- CHAdeMO - this is an older charging connector that is slowly being phased out. You'll mostly see this on older Nissan Leafs, for example
- Level 1 and Level 2 charging - Level 1 is what you would expect when you plug directly into a standard home outlet. Level 2 charging is faster home charging that usually consists of hard-wiring a charger or installing a 30 or 50amp, 240V outlet.
- DC fast charging - these are your EVGo and Electrify America stations. DC fast charging is what you would rely on for longer road trips where you need to charge in a shorter period of time.
- Charging adapters - welcome to the EV dongle-life. Depending on what's in your garage, you might find yourself shopping for a Tesla to J1772 adapter or a CCS to Tesla adapter
There's a lot more but this should be enough to make you dangerous. Follow some of the links I've included in this post and you'll find yourself among the brightest EV minds on the internet.
4. Charging speeds - YMMV, literally
If you're driving consists of daily commutes and home charging, charging speeds might not matter as much. But if you intend on relying on public fast charging or going on road trips, it's important to understand your vehicle's charging speeds.
For Teslas, it's much easier to understand. Most new Teslas can charge up to 250kw if you're using a V3 Supercharger. And if you charge at a V2 Supercharger, you can see peak speeds of up to 150kw. Because Tesla owns the Supercharger network, there's not much to think about. You find a Supercharger, plug it in, grab a bite to eat, and by the time you're checking out, your car is ready.
The ID.4 supports max charging speeds of 135kw, but you need to charge at the right charger and at the right time to make this happen, and with the state of public charging infrastructure, it's not as easy. I am noticing more Electrify America and EVGo stations open up, but many have shared their experiences online and faulty, broken, unreliable chargers don't spark the confidence I need when taking my family away from home for an extended period of time.
5. Cargo space
Probably the most practical feature of my Tesla Model Y is the front trunk. I use that thing daily to store my backpack, the kiddo's diaper back, groceries, gifts, packages, and even our Away carry-on. It instantly increases the cargo space in the vehicle because it means I can fit even more things into the trunk.
The ID.4... doesn't have a front trunk, which just makes me sad. The trunk space is respectable but I really don't like not having a front trunk. Luckily, this is my wife's daily driver and most of the things they need to store for work and her daily commute end up in the trunk anyway.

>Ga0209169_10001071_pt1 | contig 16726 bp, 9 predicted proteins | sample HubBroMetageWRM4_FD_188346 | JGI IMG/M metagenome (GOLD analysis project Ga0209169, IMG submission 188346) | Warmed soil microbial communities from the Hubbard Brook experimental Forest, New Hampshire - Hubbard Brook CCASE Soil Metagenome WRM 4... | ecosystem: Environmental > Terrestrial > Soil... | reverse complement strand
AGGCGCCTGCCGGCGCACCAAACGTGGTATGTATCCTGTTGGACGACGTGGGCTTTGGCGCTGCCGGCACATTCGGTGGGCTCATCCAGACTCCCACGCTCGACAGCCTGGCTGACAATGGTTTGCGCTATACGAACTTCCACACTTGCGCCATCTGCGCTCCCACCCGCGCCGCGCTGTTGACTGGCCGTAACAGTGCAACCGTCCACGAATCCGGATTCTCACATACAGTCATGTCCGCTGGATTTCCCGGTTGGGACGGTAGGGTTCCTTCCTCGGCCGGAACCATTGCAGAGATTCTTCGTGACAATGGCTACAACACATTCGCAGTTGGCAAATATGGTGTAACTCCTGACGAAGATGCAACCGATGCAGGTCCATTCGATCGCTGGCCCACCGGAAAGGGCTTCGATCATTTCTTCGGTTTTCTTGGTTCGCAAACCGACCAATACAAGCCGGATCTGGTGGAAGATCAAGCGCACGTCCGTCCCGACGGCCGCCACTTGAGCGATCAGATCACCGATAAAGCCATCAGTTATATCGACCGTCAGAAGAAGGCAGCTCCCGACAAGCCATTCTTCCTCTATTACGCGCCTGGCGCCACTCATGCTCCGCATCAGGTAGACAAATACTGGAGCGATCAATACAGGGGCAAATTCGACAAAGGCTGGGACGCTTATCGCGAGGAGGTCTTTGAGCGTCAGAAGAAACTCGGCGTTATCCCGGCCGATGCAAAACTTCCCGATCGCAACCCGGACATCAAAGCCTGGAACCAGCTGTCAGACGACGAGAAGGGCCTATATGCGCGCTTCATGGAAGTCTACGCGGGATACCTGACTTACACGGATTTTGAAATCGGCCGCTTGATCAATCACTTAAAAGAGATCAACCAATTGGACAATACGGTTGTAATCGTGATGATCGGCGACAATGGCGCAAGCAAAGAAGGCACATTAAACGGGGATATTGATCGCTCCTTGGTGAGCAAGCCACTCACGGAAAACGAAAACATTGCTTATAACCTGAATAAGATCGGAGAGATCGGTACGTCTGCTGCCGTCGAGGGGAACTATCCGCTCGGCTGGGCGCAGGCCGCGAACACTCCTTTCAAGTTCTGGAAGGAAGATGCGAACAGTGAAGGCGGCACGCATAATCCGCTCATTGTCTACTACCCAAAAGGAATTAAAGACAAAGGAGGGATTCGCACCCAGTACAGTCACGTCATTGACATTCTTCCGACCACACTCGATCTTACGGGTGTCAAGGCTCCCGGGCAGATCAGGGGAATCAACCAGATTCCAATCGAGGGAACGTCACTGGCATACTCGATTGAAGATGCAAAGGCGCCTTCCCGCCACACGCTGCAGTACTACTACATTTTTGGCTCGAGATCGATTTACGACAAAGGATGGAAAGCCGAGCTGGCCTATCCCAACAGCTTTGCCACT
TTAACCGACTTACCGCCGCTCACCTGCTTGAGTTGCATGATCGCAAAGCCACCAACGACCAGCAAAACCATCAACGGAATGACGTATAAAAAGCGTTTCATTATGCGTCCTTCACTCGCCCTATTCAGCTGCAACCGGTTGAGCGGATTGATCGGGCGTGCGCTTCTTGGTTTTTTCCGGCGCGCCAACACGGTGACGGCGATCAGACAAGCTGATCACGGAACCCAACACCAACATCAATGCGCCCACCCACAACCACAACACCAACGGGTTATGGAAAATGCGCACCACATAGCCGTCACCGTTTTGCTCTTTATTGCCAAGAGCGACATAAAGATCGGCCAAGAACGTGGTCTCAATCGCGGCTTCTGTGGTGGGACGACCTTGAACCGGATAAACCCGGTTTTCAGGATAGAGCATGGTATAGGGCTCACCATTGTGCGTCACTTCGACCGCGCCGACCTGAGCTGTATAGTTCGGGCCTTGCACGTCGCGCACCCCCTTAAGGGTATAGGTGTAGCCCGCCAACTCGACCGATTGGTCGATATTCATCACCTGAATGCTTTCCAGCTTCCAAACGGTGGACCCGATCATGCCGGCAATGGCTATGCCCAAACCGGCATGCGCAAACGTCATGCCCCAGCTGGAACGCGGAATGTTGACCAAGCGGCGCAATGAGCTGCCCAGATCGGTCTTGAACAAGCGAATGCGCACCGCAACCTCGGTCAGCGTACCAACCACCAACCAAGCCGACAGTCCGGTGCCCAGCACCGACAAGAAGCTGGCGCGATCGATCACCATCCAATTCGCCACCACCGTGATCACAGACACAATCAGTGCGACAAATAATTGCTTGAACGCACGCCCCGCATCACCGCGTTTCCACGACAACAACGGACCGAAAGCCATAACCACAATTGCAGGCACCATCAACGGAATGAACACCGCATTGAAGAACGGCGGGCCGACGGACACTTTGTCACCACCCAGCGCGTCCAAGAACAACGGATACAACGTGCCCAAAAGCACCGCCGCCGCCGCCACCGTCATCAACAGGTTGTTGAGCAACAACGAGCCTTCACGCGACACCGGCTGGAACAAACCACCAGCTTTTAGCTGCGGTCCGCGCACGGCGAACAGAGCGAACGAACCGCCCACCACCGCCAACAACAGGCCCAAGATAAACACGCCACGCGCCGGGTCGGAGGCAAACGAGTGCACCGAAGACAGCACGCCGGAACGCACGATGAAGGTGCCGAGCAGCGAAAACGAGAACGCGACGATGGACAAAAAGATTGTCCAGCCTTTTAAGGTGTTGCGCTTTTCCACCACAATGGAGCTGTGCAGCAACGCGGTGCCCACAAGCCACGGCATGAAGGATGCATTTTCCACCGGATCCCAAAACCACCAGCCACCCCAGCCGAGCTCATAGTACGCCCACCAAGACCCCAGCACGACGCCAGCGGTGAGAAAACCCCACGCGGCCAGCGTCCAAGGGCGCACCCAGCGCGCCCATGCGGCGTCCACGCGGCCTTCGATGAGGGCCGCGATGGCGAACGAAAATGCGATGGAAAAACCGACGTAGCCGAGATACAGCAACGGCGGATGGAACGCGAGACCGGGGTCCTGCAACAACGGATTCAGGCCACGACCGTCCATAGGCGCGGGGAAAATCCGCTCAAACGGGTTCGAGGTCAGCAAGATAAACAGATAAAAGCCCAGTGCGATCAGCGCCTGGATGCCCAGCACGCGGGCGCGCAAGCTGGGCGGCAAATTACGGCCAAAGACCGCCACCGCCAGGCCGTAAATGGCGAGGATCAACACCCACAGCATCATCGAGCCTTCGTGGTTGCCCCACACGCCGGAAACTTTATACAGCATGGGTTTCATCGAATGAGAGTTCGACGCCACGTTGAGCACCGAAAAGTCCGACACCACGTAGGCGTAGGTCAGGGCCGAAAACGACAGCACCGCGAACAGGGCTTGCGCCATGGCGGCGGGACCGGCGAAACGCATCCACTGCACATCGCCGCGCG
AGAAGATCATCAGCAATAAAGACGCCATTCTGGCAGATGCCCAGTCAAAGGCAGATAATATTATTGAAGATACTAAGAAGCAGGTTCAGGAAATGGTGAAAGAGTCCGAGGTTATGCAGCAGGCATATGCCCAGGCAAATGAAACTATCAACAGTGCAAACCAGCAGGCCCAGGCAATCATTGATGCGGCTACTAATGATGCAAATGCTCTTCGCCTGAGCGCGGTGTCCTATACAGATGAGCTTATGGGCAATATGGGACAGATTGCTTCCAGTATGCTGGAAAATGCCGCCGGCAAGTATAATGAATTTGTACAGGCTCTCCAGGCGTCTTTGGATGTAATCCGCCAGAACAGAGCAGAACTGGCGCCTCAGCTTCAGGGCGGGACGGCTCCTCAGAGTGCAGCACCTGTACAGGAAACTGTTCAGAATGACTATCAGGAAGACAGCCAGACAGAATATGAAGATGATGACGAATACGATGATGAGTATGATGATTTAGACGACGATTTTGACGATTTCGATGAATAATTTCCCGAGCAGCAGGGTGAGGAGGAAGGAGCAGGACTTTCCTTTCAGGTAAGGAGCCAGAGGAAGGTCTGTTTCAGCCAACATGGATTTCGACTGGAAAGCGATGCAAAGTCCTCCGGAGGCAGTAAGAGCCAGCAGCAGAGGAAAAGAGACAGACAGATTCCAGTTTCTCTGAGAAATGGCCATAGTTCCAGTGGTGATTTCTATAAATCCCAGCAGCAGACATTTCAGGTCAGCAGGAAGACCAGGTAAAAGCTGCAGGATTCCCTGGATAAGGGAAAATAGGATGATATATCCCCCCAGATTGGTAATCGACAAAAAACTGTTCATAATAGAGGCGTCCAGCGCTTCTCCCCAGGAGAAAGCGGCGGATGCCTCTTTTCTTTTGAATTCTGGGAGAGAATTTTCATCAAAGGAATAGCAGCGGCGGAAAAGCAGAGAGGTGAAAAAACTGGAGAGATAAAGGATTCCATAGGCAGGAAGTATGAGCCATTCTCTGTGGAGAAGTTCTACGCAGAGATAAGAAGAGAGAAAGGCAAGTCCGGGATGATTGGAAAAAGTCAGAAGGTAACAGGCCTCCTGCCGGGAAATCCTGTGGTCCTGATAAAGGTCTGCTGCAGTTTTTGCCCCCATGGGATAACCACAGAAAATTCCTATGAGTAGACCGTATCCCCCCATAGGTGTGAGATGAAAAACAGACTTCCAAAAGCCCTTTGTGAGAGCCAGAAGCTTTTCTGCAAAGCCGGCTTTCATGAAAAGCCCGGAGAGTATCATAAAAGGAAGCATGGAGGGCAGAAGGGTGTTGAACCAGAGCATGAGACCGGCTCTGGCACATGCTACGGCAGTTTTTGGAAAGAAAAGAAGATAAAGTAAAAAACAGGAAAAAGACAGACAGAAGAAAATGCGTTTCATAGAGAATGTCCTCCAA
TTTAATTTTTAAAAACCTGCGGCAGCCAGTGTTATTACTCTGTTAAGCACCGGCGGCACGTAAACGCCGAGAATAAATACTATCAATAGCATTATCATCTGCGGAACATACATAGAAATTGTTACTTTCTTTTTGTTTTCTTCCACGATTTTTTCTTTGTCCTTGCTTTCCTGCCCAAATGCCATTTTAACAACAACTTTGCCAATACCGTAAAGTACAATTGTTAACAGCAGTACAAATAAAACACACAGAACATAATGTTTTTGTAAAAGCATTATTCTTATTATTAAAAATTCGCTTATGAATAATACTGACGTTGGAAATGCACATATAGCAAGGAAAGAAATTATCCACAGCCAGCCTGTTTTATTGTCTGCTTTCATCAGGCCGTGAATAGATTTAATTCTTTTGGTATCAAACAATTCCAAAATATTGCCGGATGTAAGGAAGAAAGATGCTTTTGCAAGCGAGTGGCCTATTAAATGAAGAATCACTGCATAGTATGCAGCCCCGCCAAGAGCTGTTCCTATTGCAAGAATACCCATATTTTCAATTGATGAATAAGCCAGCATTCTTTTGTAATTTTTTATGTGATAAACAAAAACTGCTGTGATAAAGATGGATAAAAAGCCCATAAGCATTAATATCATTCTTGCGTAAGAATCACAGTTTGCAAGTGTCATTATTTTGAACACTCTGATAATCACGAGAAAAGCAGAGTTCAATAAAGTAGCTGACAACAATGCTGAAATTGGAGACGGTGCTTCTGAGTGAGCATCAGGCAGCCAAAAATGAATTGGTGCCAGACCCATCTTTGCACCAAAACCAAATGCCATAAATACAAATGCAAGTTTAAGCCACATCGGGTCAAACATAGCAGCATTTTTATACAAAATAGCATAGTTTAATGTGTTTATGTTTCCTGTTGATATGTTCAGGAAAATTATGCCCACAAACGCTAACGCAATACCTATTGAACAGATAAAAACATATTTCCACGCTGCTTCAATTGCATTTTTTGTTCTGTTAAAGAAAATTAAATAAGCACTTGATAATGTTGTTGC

If you're new to EVs, a front trunk might not seem like a deal breaker. But once you have one, it's hard to go back.
6. Driving preferences
Not all EVs are created equal. There's a lot more to the driving experience than battery vs gas and it's important to take that into consideration when looking at EVs. Before I drove the Tesla, I drove a Camry, the defacto immigrant family's car of choice. When I moved to the Tesla, the driving profile was much different, and took a bit for me to adjust. It was zippier, quick, responsive, and fast. I'm not one to take my car to a track, but I have grown to appreciate the performance of my Model Y.
So much so, that it was impossible not to notice the lack of performance features on the ID.4. It zips, but not as fast. When you press down on the accelerator, it's less responsive than the Model Y. It's a more tame accelerator that still gets you where you need to be, just without the adrenaline rush. And you know what? That's fine. Because not everywhere needs or wants 0-60 in 3.5 seconds.
7. Interior preferences
The Model Y's minimalist interior can be a drastic change to many. It was a welcome change for me because I always felt interiors that had a bunch of unused buttons and dusty displays were a bit cluttered. While comfortable, it doesn't feel like the luxury interior you would expect from an almost $60,000 vehicle. There are a lot of areas that feel like cheap plastic and while the white seats are super cool, they're also super plain.
The ID.4 on the other hand introduces some of those traditional interior buttons, albeit capacitive buttons, but the interior feels much more like what you would expect from a higher-trim vehicle. The gray leather seats have very nice navy accents and are comfortable to sit in for long periods of time, especially with the massaging function. Even though it's a VW, if you closed your eyes for a bit, while parked, of course, you can fool yourself into thinking you're in an Audi.
I definitely prefer the comfort and interior of the VW.
8. Purchasing process
The purchasing process was similar for both the Model Y and ID.4. I built my car on the manufacturer's website, paid a deposit, and placed my order. For the Model Y, I chose a delivery center near my house and for the ID.4, I chose the nearest VW dealer. The main difference is you are buying your Tesla directly from Tesla, whereas the ID.4 is being purchased from a dealer, which means there are more chances of dealer shenanigans.
Luckily, our VW dealer was super chill and did not upsell us on anything. The price I saw online when I ordered was the price we paid, not including taxes, fees, titling, etc. In terms of actually buying and paying for the car, the only difference was that the VW dealer handled the titling and collected the sales tax on the vehicle. Since Tesla delivery centers aren't dealers, at least in Texas, they did not collect sales tax and provided the necessary paperwork I needed to take to the DMV myself to finalize the titling and registration.
I'm sure that saved me a few bucks but it also took time out of my day to go through all the paperwork.
Buying an EV, even today can be an overwhelming undertaking. It's important to do your research before placing an order or visiting a dealer but regardless of the EV you choose, it's sure to be a lifestyle change (for the better)!